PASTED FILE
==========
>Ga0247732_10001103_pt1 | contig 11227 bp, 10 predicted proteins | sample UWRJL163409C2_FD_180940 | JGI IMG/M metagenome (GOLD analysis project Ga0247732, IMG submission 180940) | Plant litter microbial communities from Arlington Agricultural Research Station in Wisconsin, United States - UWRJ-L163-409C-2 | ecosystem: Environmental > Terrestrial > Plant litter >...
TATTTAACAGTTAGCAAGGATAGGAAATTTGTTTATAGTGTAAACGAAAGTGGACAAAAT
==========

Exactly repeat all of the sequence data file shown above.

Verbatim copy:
>Ga0247732_10001103_pt1 | contig 11227 bp, 10 predicted proteins | sample UWRJL163409C2_FD_180940 | JGI IMG/M metagenome (GOLD analysis project Ga0247732, IMG submission 180940) | Plant litter microbial communities from Arlington Agricultural Research Station in Wisconsin, United States - UWRJ-L163-409C-2 | ecosystem: Environmental > Terrestrial > Plant litter >...
TATTTAACAGTTAGCAAGGATAGGAAATTTGTTTATAGTGTAAACGAAAGTGGACAAAAT